The barrage of bad news about the economy has not dampened residents’ enthusiasm for taking immediate action against global warming. Eight in 10 (80%) believe steps should be taken right away, a percentage that has increased 7 points since 2003. Majorities of Democrats, Republicans, and independents express this view. Californians disagree with the notion that state leaders, who must fill a multibillion-dollar budget deficit, should wait to implement AB32, the 2006 law that set goals to slash greenhouse gas emissions. Nearly six in 10 (57%) say the state should take steps right away, while a little over a third (36%) say that government should wait until the economy and budget have improved.
“Tough economic times have not diminished the importance of environmental issues for Californians,” says Mark Baldassare, president and CEO of PPIC. “The environment is seen as a matter of health and well-being, and residents don’t want to cut corners there.”
“At the same time, Californians are living with the financial hardship of higher gas prices, and they’re changing their behavior. They’re driving less, which is an environmental win because auto emissions increase global warming. The issue for the state’s leaders is to transform Californians’ values and their day-to-day economic challenges into a policy that moves the state forward.”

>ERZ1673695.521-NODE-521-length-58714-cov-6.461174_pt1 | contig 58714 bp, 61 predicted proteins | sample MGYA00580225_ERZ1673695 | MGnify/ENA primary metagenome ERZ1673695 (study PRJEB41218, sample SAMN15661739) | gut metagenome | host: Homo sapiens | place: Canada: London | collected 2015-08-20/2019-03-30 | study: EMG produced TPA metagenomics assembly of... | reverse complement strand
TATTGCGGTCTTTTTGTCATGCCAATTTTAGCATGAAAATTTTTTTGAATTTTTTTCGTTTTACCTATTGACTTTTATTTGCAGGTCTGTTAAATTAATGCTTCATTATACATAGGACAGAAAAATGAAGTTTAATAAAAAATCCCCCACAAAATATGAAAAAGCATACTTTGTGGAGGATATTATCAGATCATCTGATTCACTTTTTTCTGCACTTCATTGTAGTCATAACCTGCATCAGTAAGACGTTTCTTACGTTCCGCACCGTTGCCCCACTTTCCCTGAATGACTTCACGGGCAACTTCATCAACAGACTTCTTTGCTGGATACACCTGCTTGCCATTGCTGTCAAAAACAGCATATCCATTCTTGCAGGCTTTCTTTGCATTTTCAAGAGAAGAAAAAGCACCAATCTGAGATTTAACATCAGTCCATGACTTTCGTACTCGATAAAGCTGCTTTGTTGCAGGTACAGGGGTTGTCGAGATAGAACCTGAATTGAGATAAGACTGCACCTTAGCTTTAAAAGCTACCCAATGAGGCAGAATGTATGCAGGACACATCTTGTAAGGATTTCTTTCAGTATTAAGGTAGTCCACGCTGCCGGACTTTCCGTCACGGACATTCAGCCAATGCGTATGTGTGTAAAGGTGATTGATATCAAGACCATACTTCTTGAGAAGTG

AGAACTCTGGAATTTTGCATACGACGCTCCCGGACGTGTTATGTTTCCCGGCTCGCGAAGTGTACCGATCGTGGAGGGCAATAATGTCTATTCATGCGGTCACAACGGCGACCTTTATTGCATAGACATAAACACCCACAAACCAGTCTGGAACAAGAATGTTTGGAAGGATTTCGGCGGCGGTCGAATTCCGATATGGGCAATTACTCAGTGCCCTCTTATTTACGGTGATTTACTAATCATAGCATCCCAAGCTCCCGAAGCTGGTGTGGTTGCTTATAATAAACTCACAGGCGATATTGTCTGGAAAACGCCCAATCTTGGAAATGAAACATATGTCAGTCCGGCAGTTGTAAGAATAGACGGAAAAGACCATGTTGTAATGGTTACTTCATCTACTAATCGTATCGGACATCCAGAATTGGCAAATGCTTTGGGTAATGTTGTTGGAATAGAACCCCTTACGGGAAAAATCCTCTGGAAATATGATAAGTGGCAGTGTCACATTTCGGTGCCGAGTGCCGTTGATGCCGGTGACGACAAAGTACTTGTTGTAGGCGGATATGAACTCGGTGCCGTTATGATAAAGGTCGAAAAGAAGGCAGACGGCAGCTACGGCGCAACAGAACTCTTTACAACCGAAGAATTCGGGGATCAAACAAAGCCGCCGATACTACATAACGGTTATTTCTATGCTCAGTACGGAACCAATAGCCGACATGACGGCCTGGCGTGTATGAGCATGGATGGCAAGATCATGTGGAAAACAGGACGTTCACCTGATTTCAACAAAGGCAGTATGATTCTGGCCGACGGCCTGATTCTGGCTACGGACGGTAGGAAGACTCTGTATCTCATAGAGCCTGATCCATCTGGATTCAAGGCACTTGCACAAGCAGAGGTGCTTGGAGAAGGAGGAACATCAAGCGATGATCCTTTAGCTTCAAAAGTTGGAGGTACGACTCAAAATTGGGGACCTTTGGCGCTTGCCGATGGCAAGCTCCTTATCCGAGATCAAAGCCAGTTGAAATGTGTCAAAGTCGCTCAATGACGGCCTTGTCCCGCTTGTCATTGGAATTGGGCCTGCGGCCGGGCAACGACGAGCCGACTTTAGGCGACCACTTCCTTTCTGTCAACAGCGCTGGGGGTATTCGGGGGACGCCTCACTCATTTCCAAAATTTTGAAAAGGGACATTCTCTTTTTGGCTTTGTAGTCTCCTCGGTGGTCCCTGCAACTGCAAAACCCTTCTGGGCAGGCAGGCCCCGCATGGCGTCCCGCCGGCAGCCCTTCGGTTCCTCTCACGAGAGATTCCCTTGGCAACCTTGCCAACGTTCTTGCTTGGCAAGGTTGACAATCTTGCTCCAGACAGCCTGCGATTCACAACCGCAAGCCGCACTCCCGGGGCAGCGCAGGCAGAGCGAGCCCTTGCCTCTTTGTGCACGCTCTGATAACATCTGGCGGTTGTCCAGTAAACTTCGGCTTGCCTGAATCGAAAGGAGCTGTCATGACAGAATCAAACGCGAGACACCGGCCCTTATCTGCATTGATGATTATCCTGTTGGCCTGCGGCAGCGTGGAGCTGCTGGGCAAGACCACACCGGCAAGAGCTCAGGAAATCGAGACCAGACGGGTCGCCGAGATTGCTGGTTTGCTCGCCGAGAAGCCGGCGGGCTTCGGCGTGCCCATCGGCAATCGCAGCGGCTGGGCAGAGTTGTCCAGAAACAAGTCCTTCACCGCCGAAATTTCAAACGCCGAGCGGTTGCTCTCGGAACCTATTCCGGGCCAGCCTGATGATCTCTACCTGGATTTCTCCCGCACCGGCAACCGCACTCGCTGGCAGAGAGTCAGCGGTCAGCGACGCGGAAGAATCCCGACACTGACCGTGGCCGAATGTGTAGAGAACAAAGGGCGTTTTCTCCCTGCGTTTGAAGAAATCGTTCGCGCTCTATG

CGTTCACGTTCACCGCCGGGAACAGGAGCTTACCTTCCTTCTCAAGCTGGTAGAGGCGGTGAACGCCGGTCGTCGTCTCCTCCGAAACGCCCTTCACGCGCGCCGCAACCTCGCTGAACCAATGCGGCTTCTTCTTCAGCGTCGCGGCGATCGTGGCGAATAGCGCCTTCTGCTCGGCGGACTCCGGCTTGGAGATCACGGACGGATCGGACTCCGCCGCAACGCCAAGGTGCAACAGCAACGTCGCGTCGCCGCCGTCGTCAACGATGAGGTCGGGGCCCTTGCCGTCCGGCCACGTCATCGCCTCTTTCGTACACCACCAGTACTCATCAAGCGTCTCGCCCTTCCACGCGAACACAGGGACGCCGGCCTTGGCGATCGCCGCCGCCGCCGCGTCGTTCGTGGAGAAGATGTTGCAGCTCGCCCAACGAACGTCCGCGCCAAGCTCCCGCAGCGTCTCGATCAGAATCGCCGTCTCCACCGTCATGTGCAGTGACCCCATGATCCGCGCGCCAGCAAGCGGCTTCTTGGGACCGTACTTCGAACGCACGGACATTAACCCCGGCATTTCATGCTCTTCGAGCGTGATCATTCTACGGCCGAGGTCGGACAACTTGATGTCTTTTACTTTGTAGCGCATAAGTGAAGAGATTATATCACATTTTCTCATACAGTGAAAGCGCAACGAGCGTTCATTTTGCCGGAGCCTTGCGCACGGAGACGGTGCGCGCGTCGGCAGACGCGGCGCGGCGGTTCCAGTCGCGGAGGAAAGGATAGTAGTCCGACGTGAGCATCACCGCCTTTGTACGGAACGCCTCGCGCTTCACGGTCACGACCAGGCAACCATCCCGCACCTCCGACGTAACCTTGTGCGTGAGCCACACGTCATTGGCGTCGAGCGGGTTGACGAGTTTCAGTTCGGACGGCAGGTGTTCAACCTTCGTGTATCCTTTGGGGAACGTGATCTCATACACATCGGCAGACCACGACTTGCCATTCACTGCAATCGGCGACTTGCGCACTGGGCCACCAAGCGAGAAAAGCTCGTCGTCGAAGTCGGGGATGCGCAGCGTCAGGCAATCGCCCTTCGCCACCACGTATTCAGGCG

Transit Routines Shift – Mainly For Younger, Poorer Commuters
Three in four Californians (76%) say that increases in gasoline prices have caused financial hardship in their households. A majority of workers (62%) report that they drive alone to work, but more workers are carpooling (17% today, 13% 2007). Since last year, about the same percentage of workers report walking, bicycling, or working at home (13% today, 12% 2007), or taking public transit (7% today, 2007), perhaps reflecting that these commuting choices are not available to all Californians.
Those who are richer and older are more likely to drive to work alone: An overwhelming percentage of residents with household incomes above $80,000 (70%) are solo commuters, compared to less than half (44%) of those with incomes under $40,000. While more than 68 percent of Californians between ages 35 and 54 drive to work alone, 52 percent of Californians between ages 18 and 34 do. Among Californians who drive to work alone, 31 percent own or lease an SUV and 6 percent own or lease a hybrid.
Where Should the Energy Come From? Political Views Vary